Signs of Problems with Taking Dabigatran

    If you are taking dabigatran, you should be alert to any changes that could signal a bleeding problem; a negative interaction with a medication, food or supplement; or other issues.

    The following symptoms should be considered a medical emergency. If any of these symptoms occur, it is necessary to contact your doctor immediately:

    • Severe bleeding (In women, this may include a heavier-than-normal menstrual period.)
    • Urine that is red or brown in color
    • Frequent nosebleeds
    • Stools that appear bloody or black in color
    • Joint pain as well as swelling and discomfort in joints
    • Bruising when you have not taken a fall or bumped into something
    • Vomiting of blood (or of anything that resembles coffee grounds)
    • Severe weakness or dizziness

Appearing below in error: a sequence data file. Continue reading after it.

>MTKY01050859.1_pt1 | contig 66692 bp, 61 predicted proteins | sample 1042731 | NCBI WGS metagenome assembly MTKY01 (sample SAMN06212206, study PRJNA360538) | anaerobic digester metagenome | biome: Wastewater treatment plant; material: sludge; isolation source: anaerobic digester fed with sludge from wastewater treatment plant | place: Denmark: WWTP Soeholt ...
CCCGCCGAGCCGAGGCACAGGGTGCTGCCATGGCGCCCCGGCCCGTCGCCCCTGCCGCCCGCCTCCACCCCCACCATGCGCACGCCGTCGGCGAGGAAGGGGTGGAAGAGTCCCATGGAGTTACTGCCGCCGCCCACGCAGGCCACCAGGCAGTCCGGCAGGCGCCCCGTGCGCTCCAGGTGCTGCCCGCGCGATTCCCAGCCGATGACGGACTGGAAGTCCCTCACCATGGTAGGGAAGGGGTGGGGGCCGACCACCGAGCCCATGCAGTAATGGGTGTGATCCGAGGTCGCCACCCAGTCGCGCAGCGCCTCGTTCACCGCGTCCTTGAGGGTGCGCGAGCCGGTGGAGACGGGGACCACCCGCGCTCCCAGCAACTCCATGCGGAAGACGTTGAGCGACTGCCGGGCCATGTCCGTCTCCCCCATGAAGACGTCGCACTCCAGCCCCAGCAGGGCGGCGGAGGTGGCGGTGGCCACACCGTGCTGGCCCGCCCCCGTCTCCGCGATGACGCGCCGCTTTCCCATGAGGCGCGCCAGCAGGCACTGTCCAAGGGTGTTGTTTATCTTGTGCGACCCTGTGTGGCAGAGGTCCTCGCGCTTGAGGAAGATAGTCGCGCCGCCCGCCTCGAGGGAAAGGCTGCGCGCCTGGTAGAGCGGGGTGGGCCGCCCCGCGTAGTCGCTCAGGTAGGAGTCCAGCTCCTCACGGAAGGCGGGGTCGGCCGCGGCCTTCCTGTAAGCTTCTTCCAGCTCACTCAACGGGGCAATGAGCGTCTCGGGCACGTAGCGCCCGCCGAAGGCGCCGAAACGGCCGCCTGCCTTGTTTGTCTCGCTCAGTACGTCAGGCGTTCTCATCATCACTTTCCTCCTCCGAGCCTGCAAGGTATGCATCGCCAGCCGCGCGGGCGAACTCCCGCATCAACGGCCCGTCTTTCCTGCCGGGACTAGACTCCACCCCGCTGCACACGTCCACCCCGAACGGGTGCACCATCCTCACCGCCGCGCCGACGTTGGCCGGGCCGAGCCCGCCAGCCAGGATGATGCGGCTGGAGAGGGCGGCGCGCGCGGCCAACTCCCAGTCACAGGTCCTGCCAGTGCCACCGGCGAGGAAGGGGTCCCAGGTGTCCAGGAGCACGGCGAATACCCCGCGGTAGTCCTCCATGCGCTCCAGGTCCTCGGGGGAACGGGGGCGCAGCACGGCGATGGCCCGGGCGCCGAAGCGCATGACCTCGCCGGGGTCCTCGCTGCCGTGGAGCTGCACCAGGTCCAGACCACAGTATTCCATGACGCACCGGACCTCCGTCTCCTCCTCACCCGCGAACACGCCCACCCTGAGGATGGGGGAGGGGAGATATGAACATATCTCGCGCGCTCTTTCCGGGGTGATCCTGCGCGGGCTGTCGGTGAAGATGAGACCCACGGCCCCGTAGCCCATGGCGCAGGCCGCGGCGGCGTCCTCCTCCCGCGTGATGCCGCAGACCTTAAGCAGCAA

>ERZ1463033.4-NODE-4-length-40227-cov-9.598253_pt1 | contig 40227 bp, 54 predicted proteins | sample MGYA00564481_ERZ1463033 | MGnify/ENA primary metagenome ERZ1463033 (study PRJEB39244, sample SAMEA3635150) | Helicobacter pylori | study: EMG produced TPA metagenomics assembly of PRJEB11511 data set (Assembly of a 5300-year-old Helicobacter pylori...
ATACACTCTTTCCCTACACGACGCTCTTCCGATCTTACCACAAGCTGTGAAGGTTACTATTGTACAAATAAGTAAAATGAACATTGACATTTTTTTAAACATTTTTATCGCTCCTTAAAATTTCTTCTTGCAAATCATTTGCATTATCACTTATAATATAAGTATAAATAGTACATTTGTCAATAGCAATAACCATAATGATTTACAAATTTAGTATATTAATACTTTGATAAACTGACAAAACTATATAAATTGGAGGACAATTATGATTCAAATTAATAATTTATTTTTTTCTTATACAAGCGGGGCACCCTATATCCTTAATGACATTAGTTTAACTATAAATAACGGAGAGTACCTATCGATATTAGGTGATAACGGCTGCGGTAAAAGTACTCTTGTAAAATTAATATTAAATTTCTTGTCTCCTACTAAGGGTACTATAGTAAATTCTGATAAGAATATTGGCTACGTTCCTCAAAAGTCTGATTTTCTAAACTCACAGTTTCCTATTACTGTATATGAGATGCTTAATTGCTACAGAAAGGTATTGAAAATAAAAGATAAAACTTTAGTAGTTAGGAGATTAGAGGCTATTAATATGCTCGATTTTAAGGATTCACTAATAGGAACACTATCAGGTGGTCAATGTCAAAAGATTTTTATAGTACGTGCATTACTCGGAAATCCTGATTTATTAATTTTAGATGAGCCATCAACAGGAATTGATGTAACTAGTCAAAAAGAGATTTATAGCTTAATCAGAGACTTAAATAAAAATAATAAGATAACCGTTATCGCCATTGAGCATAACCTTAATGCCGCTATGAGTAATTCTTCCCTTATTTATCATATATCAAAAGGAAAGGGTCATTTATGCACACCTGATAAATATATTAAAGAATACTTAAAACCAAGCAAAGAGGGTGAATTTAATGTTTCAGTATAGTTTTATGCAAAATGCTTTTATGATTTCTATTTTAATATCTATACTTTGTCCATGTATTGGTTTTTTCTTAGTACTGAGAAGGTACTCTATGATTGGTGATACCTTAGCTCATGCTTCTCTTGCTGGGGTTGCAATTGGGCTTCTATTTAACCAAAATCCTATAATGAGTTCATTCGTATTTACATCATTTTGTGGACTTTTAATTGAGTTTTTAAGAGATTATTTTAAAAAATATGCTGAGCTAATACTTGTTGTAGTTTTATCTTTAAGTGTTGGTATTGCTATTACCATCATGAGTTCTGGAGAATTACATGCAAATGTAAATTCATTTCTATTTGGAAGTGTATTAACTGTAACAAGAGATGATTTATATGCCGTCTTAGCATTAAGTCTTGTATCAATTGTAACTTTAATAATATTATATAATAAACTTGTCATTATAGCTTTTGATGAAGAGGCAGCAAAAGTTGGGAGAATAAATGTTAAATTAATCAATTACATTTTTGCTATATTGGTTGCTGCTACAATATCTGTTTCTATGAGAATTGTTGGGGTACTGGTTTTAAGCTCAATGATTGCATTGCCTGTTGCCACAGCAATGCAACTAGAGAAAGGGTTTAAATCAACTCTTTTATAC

• Severe headache or stomachache

    Other symptoms that indicate problems include bleeding of your gums when you brush your teeth, unexplained fever, diarrhea or vomiting that lasts more than 24 hours.

    Learn More

    If you have been recently diagnosed with atrial fibrillation, it is likely you have a number of questions to ask your doctor about your condition. To get you started, we invite you to download Questions to Ask Your Doctor About Atrial Fibrillation.

    If you and your doctor are considering anticoagulant therapy, you may have specific questions about how it will affect you. Some common questions are provided in SecondsCount’s article on What You Need to Know About Anticoagulant Medications.